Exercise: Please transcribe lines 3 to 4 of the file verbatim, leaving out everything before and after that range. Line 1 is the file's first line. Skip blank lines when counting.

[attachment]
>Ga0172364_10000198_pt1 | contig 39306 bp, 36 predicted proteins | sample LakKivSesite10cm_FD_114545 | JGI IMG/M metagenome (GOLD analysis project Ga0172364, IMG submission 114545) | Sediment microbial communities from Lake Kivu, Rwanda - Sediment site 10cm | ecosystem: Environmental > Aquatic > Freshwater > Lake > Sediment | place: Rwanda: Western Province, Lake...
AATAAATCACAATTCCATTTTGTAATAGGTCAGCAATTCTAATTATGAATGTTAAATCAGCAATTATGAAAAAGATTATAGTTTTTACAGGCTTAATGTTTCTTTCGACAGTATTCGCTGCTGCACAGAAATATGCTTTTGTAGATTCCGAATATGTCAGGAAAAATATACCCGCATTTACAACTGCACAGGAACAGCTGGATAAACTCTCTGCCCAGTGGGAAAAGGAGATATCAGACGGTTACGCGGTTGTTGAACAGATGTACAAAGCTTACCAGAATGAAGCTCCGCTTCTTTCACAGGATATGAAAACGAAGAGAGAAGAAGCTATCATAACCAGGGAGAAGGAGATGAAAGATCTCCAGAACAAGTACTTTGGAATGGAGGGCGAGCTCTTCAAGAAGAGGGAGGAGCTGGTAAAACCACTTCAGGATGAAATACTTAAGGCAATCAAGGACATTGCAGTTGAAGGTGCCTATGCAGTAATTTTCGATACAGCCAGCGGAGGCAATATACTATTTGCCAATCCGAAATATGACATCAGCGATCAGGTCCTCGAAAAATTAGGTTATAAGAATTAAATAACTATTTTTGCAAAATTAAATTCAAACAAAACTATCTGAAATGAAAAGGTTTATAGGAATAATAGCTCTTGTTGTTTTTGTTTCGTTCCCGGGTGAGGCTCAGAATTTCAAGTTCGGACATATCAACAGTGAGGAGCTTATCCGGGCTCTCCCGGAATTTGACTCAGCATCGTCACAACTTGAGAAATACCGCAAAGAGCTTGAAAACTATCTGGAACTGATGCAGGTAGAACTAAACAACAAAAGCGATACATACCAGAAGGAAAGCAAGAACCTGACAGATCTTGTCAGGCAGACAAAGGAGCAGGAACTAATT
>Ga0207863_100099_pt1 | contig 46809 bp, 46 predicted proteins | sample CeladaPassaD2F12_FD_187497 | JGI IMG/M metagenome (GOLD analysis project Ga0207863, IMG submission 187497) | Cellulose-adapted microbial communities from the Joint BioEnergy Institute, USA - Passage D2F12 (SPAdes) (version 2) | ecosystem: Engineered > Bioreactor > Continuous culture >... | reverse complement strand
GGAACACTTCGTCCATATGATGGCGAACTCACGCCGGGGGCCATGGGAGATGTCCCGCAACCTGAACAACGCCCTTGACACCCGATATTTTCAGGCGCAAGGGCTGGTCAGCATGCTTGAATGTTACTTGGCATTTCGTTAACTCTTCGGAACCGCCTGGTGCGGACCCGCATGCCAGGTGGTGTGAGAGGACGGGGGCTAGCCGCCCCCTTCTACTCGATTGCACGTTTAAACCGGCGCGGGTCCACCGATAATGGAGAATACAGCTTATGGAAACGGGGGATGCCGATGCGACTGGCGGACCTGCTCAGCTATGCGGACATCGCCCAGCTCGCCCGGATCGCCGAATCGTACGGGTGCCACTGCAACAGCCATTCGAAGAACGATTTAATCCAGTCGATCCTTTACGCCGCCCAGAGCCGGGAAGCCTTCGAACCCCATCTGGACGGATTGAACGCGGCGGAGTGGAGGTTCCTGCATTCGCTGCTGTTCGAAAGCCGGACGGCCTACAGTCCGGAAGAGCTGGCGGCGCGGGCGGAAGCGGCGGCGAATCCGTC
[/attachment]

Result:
>Ga0207863_100099_pt1 | contig 46809 bp, 46 predicted proteins | sample CeladaPassaD2F12_FD_187497 | JGI IMG/M metagenome (GOLD analysis project Ga0207863, IMG submission 187497) | Cellulose-adapted microbial communities from the Joint BioEnergy Institute, USA - Passage D2F12 (SPAdes) (version 2) | ecosystem: Engineered > Bioreactor > Continuous culture >... | reverse complement strand
GGAACACTTCGTCCATATGATGGCGAACTCACGCCGGGGGCCATGGGAGATGTCCCGCAACCTGAACAACGCCCTTGACACCCGATATTTTCAGGCGCAAGGGCTGGTCAGCATGCTTGAATGTTACTTGGCATTTCGTTAACTCTTCGGAACCGCCTGGTGCGGACCCGCATGCCAGGTGGTGTGAGAGGACGGGGGCTAGCCGCCCCCTTCTACTCGATTGCACGTTTAAACCGGCGCGGGTCCACCGATAATGGAGAATACAGCTTATGGAAACGGGGGATGCCGATGCGACTGGCGGACCTGCTCAGCTATGCGGACATCGCCCAGCTCGCCCGGATCGCCGAATCGTACGGGTGCCACTGCAACAGCCATTCGAAGAACGATTTAATCCAGTCGATCCTTTACGCCGCCCAGAGCCGGGAAGCCTTCGAACCCCATCTGGACGGATTGAACGCGGCGGAGTGGAGGTTCCTGCATTCGCTGCTGTTCGAAAGCCGGACGGCCTACAGTCCGGAAGAGCTGGCGGCGCGGGCGGAAGCGGCGGCGAATCCGTC